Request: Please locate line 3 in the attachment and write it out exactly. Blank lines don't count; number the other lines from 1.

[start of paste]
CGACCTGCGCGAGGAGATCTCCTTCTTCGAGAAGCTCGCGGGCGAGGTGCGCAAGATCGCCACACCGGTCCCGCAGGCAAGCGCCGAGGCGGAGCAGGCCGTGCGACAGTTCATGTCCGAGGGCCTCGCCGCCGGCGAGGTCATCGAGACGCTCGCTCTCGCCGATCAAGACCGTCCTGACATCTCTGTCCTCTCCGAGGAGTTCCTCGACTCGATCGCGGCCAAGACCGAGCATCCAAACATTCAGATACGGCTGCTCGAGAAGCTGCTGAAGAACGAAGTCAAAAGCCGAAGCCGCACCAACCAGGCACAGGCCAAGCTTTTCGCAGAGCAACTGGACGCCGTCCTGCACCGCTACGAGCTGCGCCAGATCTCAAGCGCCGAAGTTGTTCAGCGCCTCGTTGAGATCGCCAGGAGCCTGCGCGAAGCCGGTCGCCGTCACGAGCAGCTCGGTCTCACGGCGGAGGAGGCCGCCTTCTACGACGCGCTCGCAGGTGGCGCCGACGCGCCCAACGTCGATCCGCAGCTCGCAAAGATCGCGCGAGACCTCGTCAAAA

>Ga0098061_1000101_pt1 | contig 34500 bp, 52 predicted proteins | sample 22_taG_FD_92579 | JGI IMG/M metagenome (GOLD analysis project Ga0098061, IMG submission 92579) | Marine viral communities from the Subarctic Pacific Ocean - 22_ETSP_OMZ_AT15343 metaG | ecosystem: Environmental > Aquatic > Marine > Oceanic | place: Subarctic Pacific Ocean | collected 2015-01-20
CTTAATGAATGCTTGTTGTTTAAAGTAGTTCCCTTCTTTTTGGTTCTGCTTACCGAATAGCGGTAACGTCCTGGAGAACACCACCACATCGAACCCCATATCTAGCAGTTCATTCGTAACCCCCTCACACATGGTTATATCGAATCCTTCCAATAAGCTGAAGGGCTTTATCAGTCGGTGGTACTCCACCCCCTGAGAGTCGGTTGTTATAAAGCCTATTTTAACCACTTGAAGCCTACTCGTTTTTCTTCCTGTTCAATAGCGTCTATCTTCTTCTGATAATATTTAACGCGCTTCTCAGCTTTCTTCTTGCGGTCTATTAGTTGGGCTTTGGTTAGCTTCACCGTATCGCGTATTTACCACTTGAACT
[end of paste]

CTTAATGAATGCTTGTTGTTTAAAGTAGTTCCCTTCTTTTTGGTTCTGCTTACCGAATAGCGGTAACGTCCTGGAGAACACCACCACATCGAACCCCATATCTAGCAGTTCATTCGTAACCCCCTCACACATGGTTATATCGAATCCTTCCAATAAGCTGAAGGGCTTTATCAGTCGGTGGTACTCCACCCCCTGAGAGTCGGTTGTTATAAAGCCTATTTTAACCACTTGAAGCCTACTCGTTTTTCTTCCTGTTCAATAGCGTCTATCTTCTTCTGATAATATTTAACGCGCTTCTCAGCTTTCTTCTTGCGGTCTATTAGTTGGGCTTTGGTTAGCTTCACCGTATCGCGTATTTACCACTTGAACT